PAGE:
Tuesday, November 11, 2014

Aging in Place: Helping Seniors Live Independently

by Zinta Aistars
Published on Golden Slippers Network
November 2014

The Center for Disease Control defines “aging in place” as the ability to live in one’s own home and community safely, independently, and comfortably, regardless of age, income, or ability level.
With more Americans living longer—our life expectancy has increased about 30 years since 100 years ago—how we age and where we age is becoming an ever greater concern, not only for seniors, but also for the families and caregivers of seniors.
“It’s definitely a trend,” says Rosanne DiZazzo-Miller, DrOT, OTRL, CDP, assistant professor, Wayne State University Occupational Therapy Program. “More seniors are choosing to live at home as long as possible. They see leaving home as giving up a large part of their independence.”
Holding onto independence, however, sometimes requires a little help. For families and caregivers of this fast-growing population of seniors, that means recognizing the signs that help is needed.
Memory Loss as a First Indicator
“There are several signs we can watch for,” says DiZazzo-Miller. “Memory loss can be one of the first indicators. An occasional memory lapse can happen at any age. If you remember where you left those keys a few minutes later, that’s normal, but if you can’t remember even after some time has gone by, if you can’t retrace your steps, that may be a sign of impairment.”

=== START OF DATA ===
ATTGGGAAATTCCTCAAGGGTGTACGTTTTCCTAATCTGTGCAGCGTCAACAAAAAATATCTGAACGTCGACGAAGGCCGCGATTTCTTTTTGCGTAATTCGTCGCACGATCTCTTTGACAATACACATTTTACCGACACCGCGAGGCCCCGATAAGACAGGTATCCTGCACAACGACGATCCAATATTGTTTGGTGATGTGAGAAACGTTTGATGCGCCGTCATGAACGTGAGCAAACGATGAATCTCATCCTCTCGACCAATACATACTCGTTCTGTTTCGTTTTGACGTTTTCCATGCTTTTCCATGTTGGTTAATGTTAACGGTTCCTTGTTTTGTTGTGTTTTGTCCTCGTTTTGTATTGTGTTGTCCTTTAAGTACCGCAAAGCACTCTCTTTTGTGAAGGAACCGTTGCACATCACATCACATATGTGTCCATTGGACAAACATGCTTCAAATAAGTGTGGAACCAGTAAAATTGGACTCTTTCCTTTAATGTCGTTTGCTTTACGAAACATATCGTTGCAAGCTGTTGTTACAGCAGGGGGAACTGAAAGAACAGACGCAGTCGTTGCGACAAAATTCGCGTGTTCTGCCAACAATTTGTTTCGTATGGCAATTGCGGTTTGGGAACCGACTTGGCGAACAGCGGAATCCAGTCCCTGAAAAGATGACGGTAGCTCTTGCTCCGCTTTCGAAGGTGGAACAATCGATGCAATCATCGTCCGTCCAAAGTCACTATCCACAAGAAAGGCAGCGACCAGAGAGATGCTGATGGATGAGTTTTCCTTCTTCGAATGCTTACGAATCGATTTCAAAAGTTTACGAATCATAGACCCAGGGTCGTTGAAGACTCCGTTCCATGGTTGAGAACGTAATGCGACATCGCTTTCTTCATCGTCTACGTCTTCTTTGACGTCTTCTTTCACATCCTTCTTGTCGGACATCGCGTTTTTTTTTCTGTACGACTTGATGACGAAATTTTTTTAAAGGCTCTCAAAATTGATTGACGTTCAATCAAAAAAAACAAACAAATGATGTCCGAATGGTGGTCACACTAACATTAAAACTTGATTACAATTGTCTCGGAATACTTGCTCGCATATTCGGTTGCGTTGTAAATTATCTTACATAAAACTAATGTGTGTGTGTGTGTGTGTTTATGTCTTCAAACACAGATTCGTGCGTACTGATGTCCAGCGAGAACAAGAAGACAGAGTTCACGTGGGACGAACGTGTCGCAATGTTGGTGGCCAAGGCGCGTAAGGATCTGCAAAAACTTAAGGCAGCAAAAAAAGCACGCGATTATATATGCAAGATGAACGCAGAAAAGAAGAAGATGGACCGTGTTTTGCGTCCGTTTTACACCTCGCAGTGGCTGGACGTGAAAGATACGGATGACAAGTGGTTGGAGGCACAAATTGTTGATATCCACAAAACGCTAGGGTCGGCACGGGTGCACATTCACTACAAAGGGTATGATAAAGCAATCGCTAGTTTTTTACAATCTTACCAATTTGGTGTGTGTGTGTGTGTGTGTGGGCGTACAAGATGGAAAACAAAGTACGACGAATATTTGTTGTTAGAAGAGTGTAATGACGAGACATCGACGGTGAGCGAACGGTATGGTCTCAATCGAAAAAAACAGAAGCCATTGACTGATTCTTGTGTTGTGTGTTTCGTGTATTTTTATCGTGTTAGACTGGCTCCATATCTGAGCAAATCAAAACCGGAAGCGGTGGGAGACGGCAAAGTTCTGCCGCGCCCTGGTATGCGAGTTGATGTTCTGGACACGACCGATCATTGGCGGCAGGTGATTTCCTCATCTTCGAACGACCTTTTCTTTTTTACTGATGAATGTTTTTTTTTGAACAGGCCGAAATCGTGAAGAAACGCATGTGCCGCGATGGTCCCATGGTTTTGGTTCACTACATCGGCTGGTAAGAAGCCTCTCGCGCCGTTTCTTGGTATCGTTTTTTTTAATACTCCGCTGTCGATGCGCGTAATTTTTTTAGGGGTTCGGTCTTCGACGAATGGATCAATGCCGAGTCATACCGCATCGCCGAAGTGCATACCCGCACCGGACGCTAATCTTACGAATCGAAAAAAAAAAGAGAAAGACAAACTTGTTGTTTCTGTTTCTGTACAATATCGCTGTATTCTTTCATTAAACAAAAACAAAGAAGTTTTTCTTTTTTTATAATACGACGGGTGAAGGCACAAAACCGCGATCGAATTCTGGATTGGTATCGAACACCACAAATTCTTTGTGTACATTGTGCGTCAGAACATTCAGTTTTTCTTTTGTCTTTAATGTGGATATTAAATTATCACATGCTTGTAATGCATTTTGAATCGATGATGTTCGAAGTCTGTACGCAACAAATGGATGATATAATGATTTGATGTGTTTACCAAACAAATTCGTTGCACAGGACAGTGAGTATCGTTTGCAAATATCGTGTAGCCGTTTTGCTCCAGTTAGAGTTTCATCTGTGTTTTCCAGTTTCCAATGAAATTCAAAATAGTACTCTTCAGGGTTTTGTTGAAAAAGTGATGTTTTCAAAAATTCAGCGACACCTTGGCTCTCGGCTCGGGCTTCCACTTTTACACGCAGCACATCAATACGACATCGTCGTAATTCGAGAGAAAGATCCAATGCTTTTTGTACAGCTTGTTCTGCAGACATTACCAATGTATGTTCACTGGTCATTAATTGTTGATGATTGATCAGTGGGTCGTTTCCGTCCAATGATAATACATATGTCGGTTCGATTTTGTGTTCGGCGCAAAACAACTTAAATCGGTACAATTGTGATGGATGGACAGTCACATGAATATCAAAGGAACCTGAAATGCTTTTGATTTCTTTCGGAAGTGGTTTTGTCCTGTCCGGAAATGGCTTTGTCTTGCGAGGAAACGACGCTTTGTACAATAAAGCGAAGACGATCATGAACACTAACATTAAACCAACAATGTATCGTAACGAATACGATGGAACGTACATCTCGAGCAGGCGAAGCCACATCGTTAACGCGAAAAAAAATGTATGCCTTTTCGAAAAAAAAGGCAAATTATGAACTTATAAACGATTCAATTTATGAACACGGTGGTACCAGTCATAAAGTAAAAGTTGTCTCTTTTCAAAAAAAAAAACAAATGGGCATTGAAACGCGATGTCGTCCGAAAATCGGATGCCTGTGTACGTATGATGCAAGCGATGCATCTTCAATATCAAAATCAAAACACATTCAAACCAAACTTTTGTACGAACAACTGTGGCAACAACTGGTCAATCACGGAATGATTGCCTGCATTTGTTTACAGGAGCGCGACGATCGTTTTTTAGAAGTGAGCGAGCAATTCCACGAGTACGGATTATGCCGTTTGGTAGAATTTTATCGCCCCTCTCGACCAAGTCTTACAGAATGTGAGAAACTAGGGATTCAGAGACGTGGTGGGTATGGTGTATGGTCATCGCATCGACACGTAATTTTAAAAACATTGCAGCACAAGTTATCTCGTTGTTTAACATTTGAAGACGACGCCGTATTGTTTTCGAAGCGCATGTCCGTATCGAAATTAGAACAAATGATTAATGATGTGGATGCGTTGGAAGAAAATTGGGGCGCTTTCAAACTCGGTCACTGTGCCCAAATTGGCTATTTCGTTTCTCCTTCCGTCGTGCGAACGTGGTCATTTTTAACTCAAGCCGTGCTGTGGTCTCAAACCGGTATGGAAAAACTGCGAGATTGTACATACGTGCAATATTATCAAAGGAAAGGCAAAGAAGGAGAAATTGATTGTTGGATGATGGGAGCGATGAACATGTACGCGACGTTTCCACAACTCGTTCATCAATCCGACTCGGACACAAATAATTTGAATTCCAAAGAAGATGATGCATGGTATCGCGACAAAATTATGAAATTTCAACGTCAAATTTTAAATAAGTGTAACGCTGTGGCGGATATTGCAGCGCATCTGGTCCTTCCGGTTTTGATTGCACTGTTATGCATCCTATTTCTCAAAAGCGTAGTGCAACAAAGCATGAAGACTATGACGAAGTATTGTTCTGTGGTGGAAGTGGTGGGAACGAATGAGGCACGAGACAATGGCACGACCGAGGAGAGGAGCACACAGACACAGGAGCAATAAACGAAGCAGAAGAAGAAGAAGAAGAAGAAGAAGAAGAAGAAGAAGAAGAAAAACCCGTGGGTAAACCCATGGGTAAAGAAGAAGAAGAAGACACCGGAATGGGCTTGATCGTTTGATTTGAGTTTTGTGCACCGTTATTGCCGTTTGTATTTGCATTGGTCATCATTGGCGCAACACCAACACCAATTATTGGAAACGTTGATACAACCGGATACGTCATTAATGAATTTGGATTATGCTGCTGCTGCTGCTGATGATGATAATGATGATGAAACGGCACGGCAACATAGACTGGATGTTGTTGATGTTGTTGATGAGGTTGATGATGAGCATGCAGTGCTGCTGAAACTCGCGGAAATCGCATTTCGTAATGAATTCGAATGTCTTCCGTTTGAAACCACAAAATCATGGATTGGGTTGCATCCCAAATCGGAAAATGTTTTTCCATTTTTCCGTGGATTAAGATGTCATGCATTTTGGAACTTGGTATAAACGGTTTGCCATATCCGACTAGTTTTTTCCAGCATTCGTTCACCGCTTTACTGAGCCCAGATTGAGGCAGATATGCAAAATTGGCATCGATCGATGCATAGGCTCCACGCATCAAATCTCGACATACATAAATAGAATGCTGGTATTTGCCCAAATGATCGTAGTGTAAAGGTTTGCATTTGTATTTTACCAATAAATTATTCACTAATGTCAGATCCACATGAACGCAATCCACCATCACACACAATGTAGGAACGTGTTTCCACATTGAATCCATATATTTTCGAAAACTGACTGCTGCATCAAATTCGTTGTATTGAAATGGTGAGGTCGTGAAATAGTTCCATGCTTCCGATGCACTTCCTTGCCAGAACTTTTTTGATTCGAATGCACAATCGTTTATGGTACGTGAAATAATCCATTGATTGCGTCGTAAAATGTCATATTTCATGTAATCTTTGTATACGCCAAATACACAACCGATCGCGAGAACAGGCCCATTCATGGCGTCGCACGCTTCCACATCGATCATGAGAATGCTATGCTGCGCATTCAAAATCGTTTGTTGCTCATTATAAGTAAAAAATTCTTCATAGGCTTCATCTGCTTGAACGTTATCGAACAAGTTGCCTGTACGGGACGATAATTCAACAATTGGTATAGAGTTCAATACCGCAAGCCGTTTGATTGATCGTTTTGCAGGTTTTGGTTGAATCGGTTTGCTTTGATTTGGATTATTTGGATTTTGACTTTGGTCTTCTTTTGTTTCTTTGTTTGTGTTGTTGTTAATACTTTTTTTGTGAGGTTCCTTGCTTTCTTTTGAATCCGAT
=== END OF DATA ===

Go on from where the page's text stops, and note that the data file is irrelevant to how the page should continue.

DiZazzo-Miller recommends watching for these indications that a senior may be experiencing memory loss, dementia or Alzheimer’s:
  • Memory loss – Not being able to recall a memory even after time has passed
  • Difficulty in word-finding – Searching for the right word and not finding it
  • Difficulty in communication – Speech becomes irrational
  • Shifts in personality – Changes in usual mood, such as the outgoing person becoming unusually quiet
  • General confusion – Trouble completing more complex daily tasks, such as balancing  checkbook, grocery shopping, or playing a card game that was once easy
“If you observe some or all of these signs in a senior, check with his or her primary physician first,” DiZazzo-Miller says. “The physician can run some tests and start the diagnostic process. There are many types of dementia, and the physician may then recommend a neuropsychologist.”
Even if a diagnosis of dementia is made, a person may still be able to go home and continue to live independently with minimal assistance.
Other Signs That Seniors Need Assistance
While memory loss may or may not be present, other signs may indicate that a person could use help in the tasks of daily living ...

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